Johnstons of Elgin supports families impacted by Huntington’s disease

Families living in and around Moray affected by Huntington’s disease have welcomed funding support from local employer, Johnstons of Elgin. The luxury Cashmere and fine woollens manufacturer has selected Scottish Huntington’s Association: Moray Branch as its Charity of the Year for the second year running, meaning employees will continue to generate vital funds for the charity’s activities in the region. Founded and run by locals whose lives are affected by the incurable neurological disease, the charity’s Moray Branch campaigns for improved services and care, in addition to providing a vital lifeline of social activities and networks for families. All money raised helps to meet group running costs and fund events, outings and other activities for members living in and around Moray. The group also works closely with Scottish Huntington’s Association, including inputting to the development of the world’s first National Care Framework for Huntington’s Disease and its localised versions. Scottish Huntington’s Association delivers lifeline services to families across Scotland through its network of HD Specialists, youth advisors and financial wellbeing advice.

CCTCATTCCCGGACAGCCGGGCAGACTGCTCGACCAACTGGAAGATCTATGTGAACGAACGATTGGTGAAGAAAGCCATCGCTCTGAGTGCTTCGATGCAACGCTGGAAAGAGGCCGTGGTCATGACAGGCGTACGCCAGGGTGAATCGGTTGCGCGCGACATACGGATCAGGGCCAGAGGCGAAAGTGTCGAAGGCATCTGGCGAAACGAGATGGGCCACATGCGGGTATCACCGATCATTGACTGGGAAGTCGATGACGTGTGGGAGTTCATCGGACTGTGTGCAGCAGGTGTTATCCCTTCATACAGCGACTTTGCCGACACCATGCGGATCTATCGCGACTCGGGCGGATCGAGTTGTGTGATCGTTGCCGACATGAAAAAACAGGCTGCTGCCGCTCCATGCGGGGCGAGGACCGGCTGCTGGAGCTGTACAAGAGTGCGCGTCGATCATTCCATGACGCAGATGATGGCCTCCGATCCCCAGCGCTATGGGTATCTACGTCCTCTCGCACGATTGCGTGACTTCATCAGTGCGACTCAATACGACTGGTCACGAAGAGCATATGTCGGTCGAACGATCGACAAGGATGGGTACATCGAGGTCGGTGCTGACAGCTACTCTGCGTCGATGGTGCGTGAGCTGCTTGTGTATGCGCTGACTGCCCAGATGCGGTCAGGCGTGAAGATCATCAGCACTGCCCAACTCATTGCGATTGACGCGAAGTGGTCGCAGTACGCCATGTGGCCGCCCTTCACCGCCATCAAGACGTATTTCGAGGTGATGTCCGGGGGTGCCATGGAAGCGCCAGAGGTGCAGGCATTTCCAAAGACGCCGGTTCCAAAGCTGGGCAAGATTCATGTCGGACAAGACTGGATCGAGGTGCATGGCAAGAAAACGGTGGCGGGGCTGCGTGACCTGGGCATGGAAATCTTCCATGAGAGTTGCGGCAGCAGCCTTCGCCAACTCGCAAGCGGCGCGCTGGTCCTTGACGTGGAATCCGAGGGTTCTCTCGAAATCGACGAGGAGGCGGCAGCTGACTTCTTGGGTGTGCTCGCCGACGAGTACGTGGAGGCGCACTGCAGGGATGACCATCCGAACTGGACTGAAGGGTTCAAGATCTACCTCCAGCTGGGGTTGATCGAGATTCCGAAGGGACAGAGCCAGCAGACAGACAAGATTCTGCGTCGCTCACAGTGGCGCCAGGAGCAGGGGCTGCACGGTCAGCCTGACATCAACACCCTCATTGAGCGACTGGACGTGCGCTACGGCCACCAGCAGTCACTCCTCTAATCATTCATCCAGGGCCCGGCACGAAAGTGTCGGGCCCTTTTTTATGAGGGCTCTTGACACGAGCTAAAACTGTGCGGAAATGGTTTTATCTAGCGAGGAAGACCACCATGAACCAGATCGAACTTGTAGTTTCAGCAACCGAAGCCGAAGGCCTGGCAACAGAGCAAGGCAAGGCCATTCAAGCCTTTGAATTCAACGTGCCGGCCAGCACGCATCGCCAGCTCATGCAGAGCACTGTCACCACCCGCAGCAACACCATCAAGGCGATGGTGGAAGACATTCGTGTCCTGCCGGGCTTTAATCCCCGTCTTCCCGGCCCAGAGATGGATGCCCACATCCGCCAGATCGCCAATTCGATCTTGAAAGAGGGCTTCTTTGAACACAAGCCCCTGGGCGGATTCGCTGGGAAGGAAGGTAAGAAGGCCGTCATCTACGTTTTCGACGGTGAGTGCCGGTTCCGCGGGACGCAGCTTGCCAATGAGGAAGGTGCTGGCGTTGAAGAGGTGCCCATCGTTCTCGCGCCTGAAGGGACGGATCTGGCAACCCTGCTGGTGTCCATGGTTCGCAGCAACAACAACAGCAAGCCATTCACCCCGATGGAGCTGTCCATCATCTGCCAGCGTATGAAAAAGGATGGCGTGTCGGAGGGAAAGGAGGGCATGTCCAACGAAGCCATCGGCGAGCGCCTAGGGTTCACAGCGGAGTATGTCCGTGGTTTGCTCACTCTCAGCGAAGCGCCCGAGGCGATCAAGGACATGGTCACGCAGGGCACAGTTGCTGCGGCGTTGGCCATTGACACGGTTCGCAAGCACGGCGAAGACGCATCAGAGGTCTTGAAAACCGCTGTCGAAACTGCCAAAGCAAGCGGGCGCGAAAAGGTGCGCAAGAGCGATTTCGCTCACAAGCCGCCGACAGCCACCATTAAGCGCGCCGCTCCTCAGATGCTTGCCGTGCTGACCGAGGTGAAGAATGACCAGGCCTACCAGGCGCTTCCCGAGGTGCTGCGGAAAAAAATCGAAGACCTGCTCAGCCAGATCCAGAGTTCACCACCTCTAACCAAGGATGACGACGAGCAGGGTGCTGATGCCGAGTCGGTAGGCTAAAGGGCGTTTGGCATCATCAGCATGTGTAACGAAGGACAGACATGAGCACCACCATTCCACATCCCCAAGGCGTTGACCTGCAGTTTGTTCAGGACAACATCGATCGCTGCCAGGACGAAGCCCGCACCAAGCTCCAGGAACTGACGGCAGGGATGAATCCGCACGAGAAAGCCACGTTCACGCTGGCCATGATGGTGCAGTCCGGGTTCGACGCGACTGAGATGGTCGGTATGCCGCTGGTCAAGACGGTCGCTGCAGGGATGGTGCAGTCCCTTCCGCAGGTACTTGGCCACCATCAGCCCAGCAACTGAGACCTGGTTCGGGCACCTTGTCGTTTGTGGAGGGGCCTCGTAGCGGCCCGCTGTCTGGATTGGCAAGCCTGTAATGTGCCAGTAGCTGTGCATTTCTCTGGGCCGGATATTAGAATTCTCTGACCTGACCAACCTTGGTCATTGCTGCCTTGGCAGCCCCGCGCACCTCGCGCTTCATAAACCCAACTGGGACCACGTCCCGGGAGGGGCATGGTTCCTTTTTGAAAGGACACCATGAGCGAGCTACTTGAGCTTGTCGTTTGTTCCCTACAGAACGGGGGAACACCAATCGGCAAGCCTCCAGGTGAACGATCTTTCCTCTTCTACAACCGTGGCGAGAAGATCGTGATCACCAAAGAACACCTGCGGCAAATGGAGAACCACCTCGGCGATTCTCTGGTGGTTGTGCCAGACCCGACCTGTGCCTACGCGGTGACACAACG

Moray Branch member and Johnstons of Elgin employee of 38 years, Fran Gardiner, said: “Families depend on the Moray Branch, it’s good to meet people who are going through the same challenges. There’s no stigma and we talk about things with people who really understand. We moan, complain and support one another; everyone understands that some of us need to relieve the tension and talking helps. “In 2020 I nominated our Moray Branch as the Johnstons of Elgin Charity of the Year, and I was delighted when we were chosen. Together with my colleagues, we had lots of exciting fundraising events and activities planned for last year but things changed because of the pandemic. “Despite all the challenges, Johnstons of Elgin has been especially supportive, recently donating beautiful scarves with the Huntington’s disease amaryllis to help our fundraising efforts and extending our time as its charity of the year. The scarves have been selling really well. So far, we’ve raised £3500 and we hope to do even more this year. Fran, 57, lost her father Kenneth Smith to Huntington’s disease in 2009 and she has two sisters who also have the disease. The complex symptoms of the disease include a loss of control over movement, reducing ability to walk, talk and swallow. It can also cause serious mental illness including depression and dementia. People with Huntington’s disease may go on to need 24-hour care, which means they are no longer able to stay in the family home. The devastating toll on families is compounded by the reality that every child of a parent with Huntington’s disease is at 50% risk of inheriting the faulty gene that leads to the disease. Head of Fundraising at Scottish Huntington’s Association, Lee Johnstone, said: “We thank Johnstons of Elgin, Fran and her work colleagues for their amazing efforts to support people with Huntington’s disease and their loved ones. “As a small charity that is focused on delivering high quality care for families in communities all over Scotland, we are grateful to everyone who has invited their employers and staff to support our work by raising funds and awareness about Huntington’s disease.”

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